Rosemary Ganley The Peterborough Examiner July 29, 2021
We have been shocked by the recent discovery of unmarked graves at the sites of residential schools across Canada. We feel shamed and sorrowful, having gone uninformed about his dark past in Canadian history.
There is the ghastly involvement of the Catholic Church at the official level, in 16 (of 70 dioceses), and by some of its religious orders.
Our society is in dire need of clear, open communication from the Catholic Church. But it is woefully unschooled in modern communications. Websites are not up to date, email addresses are lacking, press conferences an unknown thing.
Yet the bishops’ first responsibility is as teachers and communicators. Almost all need to take a journalism or public relations course. Hire competent people, not to “spin” the news, but to think ahead, advise the boss, and know the necessity of telling the full story to a waiting public.
That means investing in research, writing, and publishing, and in keeping good relations with media outlets and reporters. Because people sure aren’t going to weekly church services and hearing bishops’ letters anymore.
Today, skepticism deepens, negative public attitudes harden, and members of the church exit, as some Quebec Catholics have done publicly via the Declaration of Apostasy.
At the same time, almost all native leaders continue to call for a visit and apology from the Pope as a necessary condition of reconciliation. It is a paradox.
I think one cause of the failure of leadership is the exclusion of laypeople from it. Members of this church have been placed in one of two categories, one above and one below. Only one group makes decisions, makes policies, makes declarations. Some of them are wrong and harmful. The membership today is restless, angry and disillusioned.
It is clericalism: the undue reverence of the priestly class by the lay class, to the detriment of both. The Church decides even the most intimate details of wedded life. This absolves the baptized from thinking too much, or exercising proper oversight.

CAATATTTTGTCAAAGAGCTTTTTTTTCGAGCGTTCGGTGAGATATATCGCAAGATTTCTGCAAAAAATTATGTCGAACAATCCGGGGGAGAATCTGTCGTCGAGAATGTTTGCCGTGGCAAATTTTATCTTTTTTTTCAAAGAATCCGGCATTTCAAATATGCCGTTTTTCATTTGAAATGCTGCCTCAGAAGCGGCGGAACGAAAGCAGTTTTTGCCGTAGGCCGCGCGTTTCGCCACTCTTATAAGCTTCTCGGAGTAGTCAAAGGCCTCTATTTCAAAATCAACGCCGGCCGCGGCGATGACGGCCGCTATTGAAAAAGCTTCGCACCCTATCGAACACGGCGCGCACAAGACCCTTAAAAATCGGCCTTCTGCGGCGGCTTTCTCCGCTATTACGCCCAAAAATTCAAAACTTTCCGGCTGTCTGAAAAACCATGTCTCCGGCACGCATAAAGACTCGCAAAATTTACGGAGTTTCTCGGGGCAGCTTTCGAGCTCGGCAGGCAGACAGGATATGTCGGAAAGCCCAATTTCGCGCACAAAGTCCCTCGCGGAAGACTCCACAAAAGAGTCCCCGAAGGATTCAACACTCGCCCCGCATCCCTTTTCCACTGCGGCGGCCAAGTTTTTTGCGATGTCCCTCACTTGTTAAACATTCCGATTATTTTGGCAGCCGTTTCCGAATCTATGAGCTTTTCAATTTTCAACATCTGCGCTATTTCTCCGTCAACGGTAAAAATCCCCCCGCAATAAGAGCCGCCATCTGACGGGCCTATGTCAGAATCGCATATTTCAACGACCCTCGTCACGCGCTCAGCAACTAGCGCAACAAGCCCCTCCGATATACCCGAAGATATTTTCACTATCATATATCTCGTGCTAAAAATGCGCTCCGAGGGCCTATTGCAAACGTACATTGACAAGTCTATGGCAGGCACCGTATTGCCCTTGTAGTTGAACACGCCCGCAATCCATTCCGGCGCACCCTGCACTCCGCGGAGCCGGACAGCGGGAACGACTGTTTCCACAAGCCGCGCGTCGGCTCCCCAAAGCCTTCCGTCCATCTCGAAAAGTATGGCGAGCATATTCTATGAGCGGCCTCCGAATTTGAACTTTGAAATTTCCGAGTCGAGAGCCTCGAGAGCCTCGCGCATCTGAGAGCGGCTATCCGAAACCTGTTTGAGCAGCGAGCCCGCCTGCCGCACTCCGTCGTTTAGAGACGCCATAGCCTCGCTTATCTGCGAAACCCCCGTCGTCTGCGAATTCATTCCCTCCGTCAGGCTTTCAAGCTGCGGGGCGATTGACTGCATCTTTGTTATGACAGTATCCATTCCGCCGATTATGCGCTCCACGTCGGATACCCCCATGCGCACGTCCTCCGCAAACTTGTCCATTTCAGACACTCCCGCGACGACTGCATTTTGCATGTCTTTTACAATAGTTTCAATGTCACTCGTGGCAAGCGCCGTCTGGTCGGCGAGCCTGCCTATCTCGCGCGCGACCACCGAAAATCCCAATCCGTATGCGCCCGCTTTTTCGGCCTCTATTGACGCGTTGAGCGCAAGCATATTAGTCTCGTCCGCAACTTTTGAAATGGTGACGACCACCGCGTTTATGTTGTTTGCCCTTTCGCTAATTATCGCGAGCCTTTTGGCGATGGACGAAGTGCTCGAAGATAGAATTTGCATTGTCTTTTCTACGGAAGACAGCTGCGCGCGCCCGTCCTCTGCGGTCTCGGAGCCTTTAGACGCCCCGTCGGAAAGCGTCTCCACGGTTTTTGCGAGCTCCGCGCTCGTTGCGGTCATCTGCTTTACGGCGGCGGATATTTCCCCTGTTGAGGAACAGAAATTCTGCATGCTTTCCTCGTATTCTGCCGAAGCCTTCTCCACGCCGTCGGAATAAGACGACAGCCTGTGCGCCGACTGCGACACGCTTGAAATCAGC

Those images of “sheep” and “flock” must be abandoned in 2021.
I was once elected to the parish council in my church in Quebec. The province had passed the Fabrique Act, whereby we had fundamental responsibility for financial matters. I strove unsuccessfully to carry it out. I visited the downtown archdiocesan office to complain because the parish priest paid us no mind, building a cottage in the Laurentians with donations. I quit, unable to do my duty. Sadly, I didn’t speak out publicly.
Disempowered people are demoralized. It has been one cause of the scandal, of thousands of priests worldwide involved in the sexual abuse of minors.
After the revelations at the Mount Cashel Orphanage in St John’s, Newfoundland in 1991, there was a massive exodus of parishioners. Catholic schools were defunded in the province. Newfoundland’s dark humour soon spoke of the most dangerous job in the province being that of altar boy.
I speak of all of this because, although late, and bound to be disregarded by many observers, the Catholic Church in Peterborough has just issued a letter on the burning issue of residential schools. It is from Bishop Daniel Miehm, and it contains factual information first gathered by the Archdiocese of Toronto, and sent out by Peterborough communications director Deirdre Thomas, who was once Director of Education of the local Catholic schools.
It begins: “We acknowledge the terrible suffering that took place and condemn the system established by the federal government and operated by faith communities. It is a sin of omission by failing to oppose residential school policy and a sin of commission in staffing and administering some schools.”
It continues with answers to 12 questions, including how many schools there were, what the goals were, whether the Vatican holds secret archives, and what is the status of apologies. What is the purpose of the delegation to Rome planned for late fall?